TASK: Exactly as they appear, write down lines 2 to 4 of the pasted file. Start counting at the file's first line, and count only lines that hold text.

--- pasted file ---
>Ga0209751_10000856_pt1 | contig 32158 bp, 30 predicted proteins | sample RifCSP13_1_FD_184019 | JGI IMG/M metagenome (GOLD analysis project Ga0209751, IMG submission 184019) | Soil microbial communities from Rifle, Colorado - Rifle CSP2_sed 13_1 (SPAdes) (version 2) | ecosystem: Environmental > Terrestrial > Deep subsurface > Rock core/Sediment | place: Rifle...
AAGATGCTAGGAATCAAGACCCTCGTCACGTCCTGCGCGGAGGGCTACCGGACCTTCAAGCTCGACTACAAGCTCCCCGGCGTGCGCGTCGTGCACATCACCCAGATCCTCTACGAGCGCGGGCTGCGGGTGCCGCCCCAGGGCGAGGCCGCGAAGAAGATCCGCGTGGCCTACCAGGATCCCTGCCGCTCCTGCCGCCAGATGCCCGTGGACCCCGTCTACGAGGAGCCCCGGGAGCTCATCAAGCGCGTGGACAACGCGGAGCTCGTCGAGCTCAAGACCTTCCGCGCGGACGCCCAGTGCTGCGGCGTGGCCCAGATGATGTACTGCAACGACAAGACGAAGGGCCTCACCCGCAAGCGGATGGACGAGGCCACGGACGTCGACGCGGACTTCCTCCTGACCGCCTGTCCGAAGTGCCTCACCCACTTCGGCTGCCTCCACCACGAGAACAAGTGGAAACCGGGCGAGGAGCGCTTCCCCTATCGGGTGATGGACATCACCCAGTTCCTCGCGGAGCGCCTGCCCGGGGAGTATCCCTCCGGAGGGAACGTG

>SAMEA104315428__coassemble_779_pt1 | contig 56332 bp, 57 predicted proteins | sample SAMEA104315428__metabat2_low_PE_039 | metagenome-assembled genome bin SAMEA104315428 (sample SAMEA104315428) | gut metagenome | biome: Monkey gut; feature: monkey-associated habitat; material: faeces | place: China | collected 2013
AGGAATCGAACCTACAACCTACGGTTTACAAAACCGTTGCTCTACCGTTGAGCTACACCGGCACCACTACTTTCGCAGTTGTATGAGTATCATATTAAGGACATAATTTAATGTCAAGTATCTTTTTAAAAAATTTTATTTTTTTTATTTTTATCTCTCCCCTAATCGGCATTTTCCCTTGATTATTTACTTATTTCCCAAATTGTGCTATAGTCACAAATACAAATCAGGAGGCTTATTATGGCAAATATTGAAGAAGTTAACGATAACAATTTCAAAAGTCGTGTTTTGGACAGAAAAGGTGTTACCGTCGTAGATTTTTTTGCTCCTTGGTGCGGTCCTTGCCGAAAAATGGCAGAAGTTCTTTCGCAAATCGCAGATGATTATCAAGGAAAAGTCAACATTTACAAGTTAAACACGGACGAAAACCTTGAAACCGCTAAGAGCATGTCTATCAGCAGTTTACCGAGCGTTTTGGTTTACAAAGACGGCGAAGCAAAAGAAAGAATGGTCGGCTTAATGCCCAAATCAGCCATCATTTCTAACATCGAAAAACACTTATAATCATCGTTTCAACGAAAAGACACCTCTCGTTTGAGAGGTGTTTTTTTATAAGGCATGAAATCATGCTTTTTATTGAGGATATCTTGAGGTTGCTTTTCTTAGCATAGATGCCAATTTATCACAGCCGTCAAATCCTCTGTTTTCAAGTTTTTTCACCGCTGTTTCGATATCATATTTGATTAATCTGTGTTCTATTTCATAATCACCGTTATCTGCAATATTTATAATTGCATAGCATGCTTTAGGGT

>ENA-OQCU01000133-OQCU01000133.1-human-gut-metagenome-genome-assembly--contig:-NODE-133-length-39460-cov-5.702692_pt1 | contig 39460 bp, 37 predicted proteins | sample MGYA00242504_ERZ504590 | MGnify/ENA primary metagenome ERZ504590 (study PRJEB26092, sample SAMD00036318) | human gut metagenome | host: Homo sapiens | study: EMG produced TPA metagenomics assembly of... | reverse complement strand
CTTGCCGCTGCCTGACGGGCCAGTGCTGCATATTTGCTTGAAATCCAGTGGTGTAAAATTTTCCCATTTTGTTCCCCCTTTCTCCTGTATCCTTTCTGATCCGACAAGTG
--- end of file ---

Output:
AAGATGCTAGGAATCAAGACCCTCGTCACGTCCTGCGCGGAGGGCTACCGGACCTTCAAGCTCGACTACAAGCTCCCCGGCGTGCGCGTCGTGCACATCACCCAGATCCTCTACGAGCGCGGGCTGCGGGTGCCGCCCCAGGGCGAGGCCGCGAAGAAGATCCGCGTGGCCTACCAGGATCCCTGCCGCTCCTGCCGCCAGATGCCCGTGGACCCCGTCTACGAGGAGCCCCGGGAGCTCATCAAGCGCGTGGACAACGCGGAGCTCGTCGAGCTCAAGACCTTCCGCGCGGACGCCCAGTGCTGCGGCGTGGCCCAGATGATGTACTGCAACGACAAGACGAAGGGCCTCACCCGCAAGCGGATGGACGAGGCCACGGACGTCGACGCGGACTTCCTCCTGACCGCCTGTCCGAAGTGCCTCACCCACTTCGGCTGCCTCCACCACGAGAACAAGTGGAAACCGGGCGAGGAGCGCTTCCCCTATCGGGTGATGGACATCACCCAGTTCCTCGCGGAGCGCCTGCCCGGGGAGTATCCCTCCGGAGGGAACGTG

>SAMEA104315428__coassemble_779_pt1 | contig 56332 bp, 57 predicted proteins | sample SAMEA104315428__metabat2_low_PE_039 | metagenome-assembled genome bin SAMEA104315428 (sample SAMEA104315428) | gut metagenome | biome: Monkey gut; feature: monkey-associated habitat; material: faeces | place: China | collected 2013
AGGAATCGAACCTACAACCTACGGTTTACAAAACCGTTGCTCTACCGTTGAGCTACACCGGCACCACTACTTTCGCAGTTGTATGAGTATCATATTAAGGACATAATTTAATGTCAAGTATCTTTTTAAAAAATTTTATTTTTTTTATTTTTATCTCTCCCCTAATCGGCATTTTCCCTTGATTATTTACTTATTTCCCAAATTGTGCTATAGTCACAAATACAAATCAGGAGGCTTATTATGGCAAATATTGAAGAAGTTAACGATAACAATTTCAAAAGTCGTGTTTTGGACAGAAAAGGTGTTACCGTCGTAGATTTTTTTGCTCCTTGGTGCGGTCCTTGCCGAAAAATGGCAGAAGTTCTTTCGCAAATCGCAGATGATTATCAAGGAAAAGTCAACATTTACAAGTTAAACACGGACGAAAACCTTGAAACCGCTAAGAGCATGTCTATCAGCAGTTTACCGAGCGTTTTGGTTTACAAAGACGGCGAAGCAAAAGAAAGAATGGTCGGCTTAATGCCCAAATCAGCCATCATTTCTAACATCGAAAAACACTTATAATCATCGTTTCAACGAAAAGACACCTCTCGTTTGAGAGGTGTTTTTTTATAAGGCATGAAATCATGCTTTTTATTGAGGATATCTTGAGGTTGCTTTTCTTAGCATAGATGCCAATTTATCACAGCCGTCAAATCCTCTGTTTTCAAGTTTTTTCACCGCTGTTTCGATATCATATTTGATTAATCTGTGTTCTATTTCATAATCACCGTTATCTGCAATATTTATAATTGCATAGCATGCTTTAGGGT